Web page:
MEXICO CITY – In the midst of social and economic unrest, the COVID-19 pandemic appears as an uninvited guest to an already crowded cocktail of Latin American headaches. Prevailing rates of poverty and an already weak economic outlook place the region in a fragile position to face the more than 100,000 cases confirmed through April. The virus has landed on fertile ground to expose and aggravate pre-existing social disparities and divisions that characterize much of Latin America.
The virus has highlighted some of the struggles that social minorities face in society, particularly women. The lockdown policies imposed to prevent its spread have resulted in heightened levels of gender-related domestic violence, with a surge in the numbers of complaints. Policies deciding who can leave their homes based on sex, have also shed a light on some of society’s uncomfortable expectations around women.
Before the pandemic, there’s no doubt that violence and discrimination against women was already a recurring problem. In 2019, nearly 60% of Bolivian women reported some sort of physical partner violence. In Mexico, official data recorded the murder of 10 women per day during 2018. The sheer dimension of this problem triggered a tsunami of protests all over the continent, which culminated in massive rallies organized on International Women’s Day in March. The mobilization was one of the largest in the region in recent years, particularly in Mexico, Argentina and Chile.
But no one was able to anticipate how much worse the already worrying situation for women and children was about to become due to the confined living conditions required by COVID-19 prevention measures.
In Argentina, emergency calls for domestic violence have increased by 25% since the beginning of the lockdown. In Mexico, the increase reached a staggering 60% while women’s shelters saw the doubling of applications due to domestic violence. In Chile, on the weekend of March 27-29 alone, emergency calls to the Violence Against Women Counseling Hotline increased by 70% when compared to the previous weekend. In Colombia, the increase reached 79% since the adoption of isolation measures while in Peru, 23 days after the state of emergency was declared, the hotline for violence against women received an average of 360 calls per day, 27 of which involved children.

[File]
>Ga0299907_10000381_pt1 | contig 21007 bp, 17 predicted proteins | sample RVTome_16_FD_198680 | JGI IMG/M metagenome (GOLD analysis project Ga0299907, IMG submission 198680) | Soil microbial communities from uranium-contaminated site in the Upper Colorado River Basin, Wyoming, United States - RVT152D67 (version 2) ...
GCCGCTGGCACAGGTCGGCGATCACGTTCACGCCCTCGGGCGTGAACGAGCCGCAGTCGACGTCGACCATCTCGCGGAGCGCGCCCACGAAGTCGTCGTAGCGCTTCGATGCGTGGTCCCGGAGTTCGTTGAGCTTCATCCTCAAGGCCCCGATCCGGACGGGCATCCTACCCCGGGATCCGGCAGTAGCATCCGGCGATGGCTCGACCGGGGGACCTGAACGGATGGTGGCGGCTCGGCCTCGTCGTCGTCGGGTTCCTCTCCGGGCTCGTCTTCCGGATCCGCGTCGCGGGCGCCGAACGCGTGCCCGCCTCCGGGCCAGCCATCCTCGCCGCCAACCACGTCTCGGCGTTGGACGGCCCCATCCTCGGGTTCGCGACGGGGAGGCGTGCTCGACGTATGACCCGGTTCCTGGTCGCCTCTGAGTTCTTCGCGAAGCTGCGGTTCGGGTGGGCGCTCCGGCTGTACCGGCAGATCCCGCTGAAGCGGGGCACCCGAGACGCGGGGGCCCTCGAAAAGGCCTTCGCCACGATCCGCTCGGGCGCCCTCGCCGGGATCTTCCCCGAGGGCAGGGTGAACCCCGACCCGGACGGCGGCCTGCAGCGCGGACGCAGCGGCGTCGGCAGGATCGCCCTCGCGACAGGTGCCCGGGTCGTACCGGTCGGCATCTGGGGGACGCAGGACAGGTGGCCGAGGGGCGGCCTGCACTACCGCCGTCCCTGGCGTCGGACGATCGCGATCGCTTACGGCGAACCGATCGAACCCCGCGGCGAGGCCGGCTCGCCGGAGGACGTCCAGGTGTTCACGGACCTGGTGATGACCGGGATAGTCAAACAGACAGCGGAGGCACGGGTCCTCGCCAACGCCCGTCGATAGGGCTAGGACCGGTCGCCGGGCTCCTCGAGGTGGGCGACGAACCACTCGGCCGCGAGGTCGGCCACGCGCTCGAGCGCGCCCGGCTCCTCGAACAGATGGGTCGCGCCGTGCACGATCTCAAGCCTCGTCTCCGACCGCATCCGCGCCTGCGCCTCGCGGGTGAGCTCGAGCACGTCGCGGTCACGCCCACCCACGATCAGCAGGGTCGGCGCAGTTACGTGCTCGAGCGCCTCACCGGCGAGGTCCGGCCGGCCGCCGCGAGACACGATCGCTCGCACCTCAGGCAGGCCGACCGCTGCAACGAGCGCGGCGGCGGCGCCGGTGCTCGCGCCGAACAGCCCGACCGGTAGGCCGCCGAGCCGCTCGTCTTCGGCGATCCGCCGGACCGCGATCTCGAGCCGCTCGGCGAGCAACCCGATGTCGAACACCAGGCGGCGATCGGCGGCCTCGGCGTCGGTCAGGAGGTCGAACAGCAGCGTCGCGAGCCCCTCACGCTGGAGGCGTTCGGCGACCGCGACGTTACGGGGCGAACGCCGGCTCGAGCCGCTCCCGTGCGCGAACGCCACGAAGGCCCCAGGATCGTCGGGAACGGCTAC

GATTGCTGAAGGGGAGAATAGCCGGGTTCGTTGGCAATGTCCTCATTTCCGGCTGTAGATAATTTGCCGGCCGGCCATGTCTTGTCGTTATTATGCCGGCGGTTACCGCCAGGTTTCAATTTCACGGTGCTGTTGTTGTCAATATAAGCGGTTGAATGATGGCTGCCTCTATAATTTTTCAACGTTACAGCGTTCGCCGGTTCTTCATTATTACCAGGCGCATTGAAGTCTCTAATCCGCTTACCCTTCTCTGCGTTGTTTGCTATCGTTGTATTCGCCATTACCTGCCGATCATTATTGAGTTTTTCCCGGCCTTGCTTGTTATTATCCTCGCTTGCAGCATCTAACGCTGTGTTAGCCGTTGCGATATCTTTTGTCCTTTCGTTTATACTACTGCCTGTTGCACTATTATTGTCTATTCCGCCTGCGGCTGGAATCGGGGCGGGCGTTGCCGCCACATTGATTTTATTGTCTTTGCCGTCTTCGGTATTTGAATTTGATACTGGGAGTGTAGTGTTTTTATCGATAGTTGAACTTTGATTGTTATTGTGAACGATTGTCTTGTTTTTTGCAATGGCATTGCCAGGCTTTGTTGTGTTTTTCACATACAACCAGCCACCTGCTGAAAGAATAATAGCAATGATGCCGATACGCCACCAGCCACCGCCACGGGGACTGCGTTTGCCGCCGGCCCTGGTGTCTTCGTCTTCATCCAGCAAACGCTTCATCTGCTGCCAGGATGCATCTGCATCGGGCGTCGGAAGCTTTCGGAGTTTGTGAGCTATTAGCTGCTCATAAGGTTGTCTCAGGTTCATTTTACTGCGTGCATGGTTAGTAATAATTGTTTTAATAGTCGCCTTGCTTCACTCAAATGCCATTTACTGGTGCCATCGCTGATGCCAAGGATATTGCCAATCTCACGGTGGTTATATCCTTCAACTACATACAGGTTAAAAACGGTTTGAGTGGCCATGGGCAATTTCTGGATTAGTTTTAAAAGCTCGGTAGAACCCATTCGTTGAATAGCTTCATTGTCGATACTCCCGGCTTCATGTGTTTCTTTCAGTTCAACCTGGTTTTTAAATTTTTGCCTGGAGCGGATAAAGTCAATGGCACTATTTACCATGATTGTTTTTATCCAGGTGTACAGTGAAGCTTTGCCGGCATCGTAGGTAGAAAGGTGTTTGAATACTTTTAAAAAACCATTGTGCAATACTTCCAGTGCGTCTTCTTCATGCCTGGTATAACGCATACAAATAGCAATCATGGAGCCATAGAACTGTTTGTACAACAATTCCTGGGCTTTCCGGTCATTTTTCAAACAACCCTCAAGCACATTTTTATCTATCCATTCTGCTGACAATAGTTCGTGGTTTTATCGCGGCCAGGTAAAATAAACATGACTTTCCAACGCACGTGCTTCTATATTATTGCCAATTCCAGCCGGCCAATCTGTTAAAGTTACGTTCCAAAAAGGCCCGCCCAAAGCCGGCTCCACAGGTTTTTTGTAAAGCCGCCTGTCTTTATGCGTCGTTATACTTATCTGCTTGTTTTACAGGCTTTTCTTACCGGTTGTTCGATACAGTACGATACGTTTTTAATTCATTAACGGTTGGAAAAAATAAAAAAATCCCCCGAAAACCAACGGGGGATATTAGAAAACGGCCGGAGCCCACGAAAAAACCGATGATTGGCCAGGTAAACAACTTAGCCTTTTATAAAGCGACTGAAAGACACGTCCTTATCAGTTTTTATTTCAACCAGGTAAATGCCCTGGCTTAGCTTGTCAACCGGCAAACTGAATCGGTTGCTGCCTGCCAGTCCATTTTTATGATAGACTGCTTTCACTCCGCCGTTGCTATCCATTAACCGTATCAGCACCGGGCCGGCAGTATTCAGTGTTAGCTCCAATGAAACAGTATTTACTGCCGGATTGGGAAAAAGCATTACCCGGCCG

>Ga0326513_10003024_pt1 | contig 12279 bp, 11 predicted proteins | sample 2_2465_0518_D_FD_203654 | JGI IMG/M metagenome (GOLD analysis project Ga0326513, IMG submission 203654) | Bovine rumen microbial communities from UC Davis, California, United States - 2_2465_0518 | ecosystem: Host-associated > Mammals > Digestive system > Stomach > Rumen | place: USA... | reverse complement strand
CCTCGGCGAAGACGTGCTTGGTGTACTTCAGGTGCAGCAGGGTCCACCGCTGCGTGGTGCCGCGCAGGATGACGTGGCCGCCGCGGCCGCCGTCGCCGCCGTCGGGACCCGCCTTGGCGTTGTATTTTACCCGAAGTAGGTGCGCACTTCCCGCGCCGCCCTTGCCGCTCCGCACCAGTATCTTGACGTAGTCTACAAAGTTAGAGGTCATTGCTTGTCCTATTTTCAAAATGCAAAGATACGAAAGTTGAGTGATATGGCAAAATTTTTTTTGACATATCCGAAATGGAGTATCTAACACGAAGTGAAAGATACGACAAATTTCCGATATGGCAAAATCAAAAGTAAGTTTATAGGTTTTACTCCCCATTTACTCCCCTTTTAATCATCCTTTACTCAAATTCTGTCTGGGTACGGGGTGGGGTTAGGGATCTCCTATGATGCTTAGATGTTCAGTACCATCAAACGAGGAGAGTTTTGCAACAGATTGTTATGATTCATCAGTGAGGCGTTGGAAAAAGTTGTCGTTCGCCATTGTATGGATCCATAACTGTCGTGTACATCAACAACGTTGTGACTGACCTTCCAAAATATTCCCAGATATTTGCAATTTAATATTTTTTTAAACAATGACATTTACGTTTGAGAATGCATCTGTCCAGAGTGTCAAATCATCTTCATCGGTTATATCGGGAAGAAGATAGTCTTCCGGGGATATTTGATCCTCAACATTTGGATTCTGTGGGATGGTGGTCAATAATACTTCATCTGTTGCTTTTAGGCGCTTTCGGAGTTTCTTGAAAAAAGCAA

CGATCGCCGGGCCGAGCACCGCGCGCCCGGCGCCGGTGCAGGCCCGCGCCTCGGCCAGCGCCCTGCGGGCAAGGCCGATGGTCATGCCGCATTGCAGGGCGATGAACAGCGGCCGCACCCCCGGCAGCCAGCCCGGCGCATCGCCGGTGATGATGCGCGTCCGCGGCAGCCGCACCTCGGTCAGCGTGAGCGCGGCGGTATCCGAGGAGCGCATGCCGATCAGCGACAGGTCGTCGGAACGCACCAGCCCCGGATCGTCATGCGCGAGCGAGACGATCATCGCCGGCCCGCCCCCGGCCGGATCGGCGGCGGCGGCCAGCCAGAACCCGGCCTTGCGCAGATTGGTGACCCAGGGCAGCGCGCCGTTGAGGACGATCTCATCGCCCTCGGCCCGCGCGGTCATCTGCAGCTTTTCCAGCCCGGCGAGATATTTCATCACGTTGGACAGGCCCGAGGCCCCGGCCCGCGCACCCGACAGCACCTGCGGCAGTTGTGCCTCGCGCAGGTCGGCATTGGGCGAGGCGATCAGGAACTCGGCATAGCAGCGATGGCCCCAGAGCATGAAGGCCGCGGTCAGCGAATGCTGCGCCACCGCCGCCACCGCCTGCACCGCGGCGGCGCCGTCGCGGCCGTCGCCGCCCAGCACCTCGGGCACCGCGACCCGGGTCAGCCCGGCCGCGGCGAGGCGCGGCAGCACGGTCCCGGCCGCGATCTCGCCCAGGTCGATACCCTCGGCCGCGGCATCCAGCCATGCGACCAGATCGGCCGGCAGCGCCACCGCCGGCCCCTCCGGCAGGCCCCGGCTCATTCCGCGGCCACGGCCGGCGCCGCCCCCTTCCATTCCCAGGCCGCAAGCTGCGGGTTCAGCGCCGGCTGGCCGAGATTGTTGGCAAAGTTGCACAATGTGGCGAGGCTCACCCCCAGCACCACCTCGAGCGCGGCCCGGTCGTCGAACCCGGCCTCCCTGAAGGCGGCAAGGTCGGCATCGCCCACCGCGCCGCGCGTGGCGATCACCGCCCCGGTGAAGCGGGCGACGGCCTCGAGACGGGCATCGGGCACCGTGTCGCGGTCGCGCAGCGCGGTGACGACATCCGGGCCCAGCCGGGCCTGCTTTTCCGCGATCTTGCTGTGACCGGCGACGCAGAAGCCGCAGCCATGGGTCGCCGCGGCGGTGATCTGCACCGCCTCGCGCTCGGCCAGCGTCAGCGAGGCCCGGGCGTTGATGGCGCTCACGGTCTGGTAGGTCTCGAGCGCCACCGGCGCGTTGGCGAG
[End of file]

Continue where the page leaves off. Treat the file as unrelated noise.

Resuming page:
Gender is also playing a part in how governments apply their lockdowns, to the frustration of many. The municipal government of Bogotá, Colombia, and the national authorities of Panama and Peru announced measures to enforce social distancing compliance based on their understanding of gender. The measures established different time frames for women and men to leave their homes. These measures were not conceived as a response to gender inequality but as a “practical” means to avoid agglomerations in streets and public spaces in the context of the health emergency.
The measures, however, immediately triggered a wave of discontent. One direct point of criticism came from LGBTQ community, and the case of a trans health worker who was fined in Panama for violating the norm made international headlines.